1. Retain farmhouse, either for residential use, or for small business use (e.g. charity retreat, dentist, architect, care home).
2. Retain all mature trees.
3. Retain existing access road (i.e. do NOT create a new access road... the plot's use should be able to be accommodated by the existing access road... as per the last 150 years).
4. IF any other development is necessary, roof height to be below that of Farmhouse.

Displaying all 7 comments

What's Happened Recently?

The period for public comments on the first version of the planning application ended on Mon 11 July 2016. Modified plans were submitted around 9 February 2017 and a new round of commenting was required (ended Friday 3 March 2017). On Wednesday 19 April 2017, at a Hearing at the Development Management Sub-Committee meeting, planning permission was refused. The developer has the right of appeal, and must exercise that right within 3 months (This is Scottish Law: "There is no right of appeal for anyone else [other than the applicant] to challenge a council’s planning decision or action." For more info on appeals: Click Here.)

In a tremendous response to this planning application, 236 people commented on the original application (Objecting; 234), and for the revised application the count  has risen to 326 (Objecting; 322). To view the list on the "Comments" page of the CEC Portal, click here

[House as lived-in.]

If you are interested, by Clicking Here you can register to be notified when committee agendas, meeting papers, reports and minutes published online on the CEC website. This is the best way to be kept informed in advance (for any planning application).

If you don't want to register, revisit This Link at least twice a week. It generates a list of all meetings papers after 1 February 2017 in which the word "comiston" appears. (A general search for agendas, minutes and reports is here.)

Click Here for a list of meeting dates and which councillors sit on the Development Management Sub-Committee.

Click Here for the general "webcast" page where you could watch the meeting live online or watch it after the event (or HERE for the DMSC meeting of 19 April 2017).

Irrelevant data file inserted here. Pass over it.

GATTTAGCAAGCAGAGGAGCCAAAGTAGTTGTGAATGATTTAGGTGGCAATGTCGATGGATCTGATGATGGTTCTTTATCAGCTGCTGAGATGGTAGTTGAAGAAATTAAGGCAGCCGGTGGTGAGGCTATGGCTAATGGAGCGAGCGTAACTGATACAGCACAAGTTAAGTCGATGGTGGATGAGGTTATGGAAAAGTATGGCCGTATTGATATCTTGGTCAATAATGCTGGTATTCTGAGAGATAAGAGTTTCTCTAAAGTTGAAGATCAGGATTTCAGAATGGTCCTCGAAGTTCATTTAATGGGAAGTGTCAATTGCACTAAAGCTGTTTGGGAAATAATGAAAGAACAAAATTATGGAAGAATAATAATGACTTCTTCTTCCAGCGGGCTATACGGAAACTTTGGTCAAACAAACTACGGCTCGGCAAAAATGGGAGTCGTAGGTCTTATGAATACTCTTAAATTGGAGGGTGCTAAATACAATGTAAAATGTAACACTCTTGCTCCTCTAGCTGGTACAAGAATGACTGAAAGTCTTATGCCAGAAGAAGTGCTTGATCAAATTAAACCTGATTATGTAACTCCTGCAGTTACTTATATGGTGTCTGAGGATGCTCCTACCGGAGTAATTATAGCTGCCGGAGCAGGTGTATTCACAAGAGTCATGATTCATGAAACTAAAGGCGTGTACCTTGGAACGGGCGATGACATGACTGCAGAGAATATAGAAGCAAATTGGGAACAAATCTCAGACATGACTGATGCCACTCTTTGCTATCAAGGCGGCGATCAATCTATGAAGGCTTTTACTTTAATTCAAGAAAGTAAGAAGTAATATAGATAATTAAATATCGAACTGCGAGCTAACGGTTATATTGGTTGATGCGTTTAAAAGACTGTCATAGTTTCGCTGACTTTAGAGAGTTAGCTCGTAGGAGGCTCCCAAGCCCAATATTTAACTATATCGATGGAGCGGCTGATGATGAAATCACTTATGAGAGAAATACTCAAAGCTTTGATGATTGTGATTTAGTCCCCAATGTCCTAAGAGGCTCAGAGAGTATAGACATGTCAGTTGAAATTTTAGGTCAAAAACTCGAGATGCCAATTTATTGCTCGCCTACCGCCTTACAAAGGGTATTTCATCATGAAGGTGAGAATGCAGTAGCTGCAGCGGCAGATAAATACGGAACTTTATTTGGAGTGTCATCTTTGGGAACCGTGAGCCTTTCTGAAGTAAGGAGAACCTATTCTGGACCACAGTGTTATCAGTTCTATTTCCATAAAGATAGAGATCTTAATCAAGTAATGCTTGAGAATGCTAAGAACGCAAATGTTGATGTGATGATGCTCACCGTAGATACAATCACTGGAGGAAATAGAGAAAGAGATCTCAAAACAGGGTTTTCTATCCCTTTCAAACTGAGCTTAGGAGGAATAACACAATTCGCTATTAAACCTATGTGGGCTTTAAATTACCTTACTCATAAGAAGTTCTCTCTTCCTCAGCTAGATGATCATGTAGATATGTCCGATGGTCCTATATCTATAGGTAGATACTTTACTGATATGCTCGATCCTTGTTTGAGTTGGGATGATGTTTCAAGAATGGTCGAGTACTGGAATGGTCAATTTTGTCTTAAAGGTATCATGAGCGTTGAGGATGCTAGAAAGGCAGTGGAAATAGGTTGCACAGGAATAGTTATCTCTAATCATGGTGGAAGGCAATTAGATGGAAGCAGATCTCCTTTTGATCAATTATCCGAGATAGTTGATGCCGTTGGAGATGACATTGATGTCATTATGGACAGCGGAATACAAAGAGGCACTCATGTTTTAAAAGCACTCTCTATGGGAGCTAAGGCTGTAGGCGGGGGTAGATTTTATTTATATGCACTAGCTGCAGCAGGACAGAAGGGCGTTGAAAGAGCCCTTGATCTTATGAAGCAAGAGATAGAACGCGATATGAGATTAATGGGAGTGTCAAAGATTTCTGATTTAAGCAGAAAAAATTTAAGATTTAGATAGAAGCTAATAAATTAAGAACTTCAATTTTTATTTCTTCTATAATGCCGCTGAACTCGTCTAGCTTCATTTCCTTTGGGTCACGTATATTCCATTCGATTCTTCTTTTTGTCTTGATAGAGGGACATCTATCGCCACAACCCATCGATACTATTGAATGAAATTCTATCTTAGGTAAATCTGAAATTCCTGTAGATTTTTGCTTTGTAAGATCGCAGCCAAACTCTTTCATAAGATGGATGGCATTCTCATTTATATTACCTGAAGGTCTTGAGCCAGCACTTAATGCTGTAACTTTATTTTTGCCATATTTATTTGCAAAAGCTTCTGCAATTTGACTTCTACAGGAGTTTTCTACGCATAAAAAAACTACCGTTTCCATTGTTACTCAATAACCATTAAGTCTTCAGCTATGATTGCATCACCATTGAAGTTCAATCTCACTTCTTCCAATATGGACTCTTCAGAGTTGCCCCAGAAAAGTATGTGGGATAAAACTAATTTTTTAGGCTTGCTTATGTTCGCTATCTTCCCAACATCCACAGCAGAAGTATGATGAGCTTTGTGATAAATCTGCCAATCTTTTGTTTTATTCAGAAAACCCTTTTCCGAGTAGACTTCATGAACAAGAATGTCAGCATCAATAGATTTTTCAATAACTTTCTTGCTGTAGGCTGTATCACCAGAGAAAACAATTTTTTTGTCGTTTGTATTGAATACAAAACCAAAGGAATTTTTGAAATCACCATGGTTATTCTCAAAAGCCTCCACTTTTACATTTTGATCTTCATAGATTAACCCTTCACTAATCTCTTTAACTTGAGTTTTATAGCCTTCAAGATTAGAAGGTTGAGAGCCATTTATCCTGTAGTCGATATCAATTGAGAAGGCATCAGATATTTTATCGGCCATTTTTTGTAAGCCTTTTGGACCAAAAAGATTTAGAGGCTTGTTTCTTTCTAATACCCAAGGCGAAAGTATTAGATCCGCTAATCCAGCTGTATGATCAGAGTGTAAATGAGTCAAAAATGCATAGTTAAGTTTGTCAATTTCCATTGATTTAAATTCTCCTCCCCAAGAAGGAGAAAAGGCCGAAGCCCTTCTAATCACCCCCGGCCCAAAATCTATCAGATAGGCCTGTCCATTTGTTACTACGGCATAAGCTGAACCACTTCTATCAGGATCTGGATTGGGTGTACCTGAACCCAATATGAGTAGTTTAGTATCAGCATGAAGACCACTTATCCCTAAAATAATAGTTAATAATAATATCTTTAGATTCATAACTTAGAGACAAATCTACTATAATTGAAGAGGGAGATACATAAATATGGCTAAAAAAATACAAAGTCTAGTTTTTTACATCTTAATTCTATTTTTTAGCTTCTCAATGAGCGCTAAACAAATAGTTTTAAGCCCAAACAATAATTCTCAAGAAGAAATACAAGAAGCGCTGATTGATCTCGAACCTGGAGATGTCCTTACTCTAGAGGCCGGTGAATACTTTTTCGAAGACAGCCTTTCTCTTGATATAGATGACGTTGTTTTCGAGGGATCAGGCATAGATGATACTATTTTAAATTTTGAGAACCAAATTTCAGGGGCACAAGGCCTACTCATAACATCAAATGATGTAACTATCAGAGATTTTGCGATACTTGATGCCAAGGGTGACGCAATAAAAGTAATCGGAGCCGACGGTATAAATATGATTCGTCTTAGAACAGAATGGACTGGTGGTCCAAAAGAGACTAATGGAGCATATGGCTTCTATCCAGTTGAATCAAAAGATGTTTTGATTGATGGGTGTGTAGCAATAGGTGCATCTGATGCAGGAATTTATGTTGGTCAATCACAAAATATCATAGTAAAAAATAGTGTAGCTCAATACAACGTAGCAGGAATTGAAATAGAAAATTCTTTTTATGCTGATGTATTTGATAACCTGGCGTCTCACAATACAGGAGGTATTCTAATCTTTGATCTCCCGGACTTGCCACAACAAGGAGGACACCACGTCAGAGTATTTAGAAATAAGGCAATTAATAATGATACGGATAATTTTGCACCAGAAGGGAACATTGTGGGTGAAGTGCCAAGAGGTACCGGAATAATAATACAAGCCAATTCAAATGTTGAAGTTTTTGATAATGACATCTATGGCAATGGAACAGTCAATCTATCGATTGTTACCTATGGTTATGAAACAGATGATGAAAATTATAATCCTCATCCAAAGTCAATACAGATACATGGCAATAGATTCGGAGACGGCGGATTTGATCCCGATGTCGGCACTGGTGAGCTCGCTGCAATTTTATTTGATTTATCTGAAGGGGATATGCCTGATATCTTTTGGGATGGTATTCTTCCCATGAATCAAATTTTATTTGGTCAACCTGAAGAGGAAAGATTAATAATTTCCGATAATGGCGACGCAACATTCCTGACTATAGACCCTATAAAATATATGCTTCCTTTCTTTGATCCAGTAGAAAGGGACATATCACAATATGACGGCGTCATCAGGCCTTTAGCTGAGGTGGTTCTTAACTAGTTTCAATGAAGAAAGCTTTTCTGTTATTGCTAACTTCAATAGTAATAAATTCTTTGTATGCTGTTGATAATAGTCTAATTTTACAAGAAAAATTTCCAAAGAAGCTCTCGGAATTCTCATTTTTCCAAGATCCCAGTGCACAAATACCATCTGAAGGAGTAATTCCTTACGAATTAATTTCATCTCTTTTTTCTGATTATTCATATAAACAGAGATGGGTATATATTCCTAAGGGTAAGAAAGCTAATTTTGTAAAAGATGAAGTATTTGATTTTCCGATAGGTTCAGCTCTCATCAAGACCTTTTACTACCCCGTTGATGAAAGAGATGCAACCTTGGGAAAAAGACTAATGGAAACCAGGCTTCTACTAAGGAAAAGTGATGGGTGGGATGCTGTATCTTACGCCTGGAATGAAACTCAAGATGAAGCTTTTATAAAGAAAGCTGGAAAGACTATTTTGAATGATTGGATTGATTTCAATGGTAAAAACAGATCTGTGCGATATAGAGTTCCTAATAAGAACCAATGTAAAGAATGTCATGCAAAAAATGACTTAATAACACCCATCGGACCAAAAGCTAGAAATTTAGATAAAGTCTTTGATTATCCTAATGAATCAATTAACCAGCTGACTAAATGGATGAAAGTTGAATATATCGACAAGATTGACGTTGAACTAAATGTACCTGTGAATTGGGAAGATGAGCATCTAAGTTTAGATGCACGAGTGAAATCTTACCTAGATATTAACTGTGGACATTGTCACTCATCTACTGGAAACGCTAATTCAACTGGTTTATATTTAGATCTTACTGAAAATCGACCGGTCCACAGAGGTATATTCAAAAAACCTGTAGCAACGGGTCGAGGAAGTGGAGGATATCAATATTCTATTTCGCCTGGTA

Mock-ups showing "before & after" from Various angles

↓ From the East across Swan Spring Avenue (revised plans Feb '17) ↓


↓ Looking south along Cockmylane footpath towards the Pentland Hills  (revised plans Feb '17) ↓


↓ Looking south from the air towards the Pentland Hills  (revised plans Feb '17) ↓

↓ From the south-east (revised plans Feb '17) ↓

↓ Pentland Primary School - Playground (revised plans Feb '17) ↓


↓ What would be the price for this to get planning permission? That forecourt space is really wasted; logically it really ought to be re-developed with something appropriate to the area... 


Comiston Farm House - threatened with demolition

Comiston Farm House sits in walled grounds at the junction of Pentland View, Pentland Drive and Swan Spring Avenue, in Comiston.  To the postie, it is 83 Pentland View, EH10 6PT.  To many young people and staff of Social Work Department over the years, it was Pentland View Close Support Unit.  To residents of Comiston and children who walk past it daily on the way to school or to the park, it is an essential part of our local heritage, and a place to look out for wildlife.

This much-loved house is now under threat of demolition: a planning application has been lodged to demolish the house, cut down the trees in front of it, (including 2 lovely cedars and 3 lime trees, reckoned to be at least 100 years old), and then build 4 blocks of 5-storey flats on the site - 37 flats in all, with attendant car park space, all squeezed into a little over an acre of ground.

Five storeys will tower above the present house roof level, and over neighbouring properties. This is already an elevated site, so 5 storeys will change the skyline. Such a dense development will also have a huge impact on local road and traffic conditions, increasing the hazards for the children.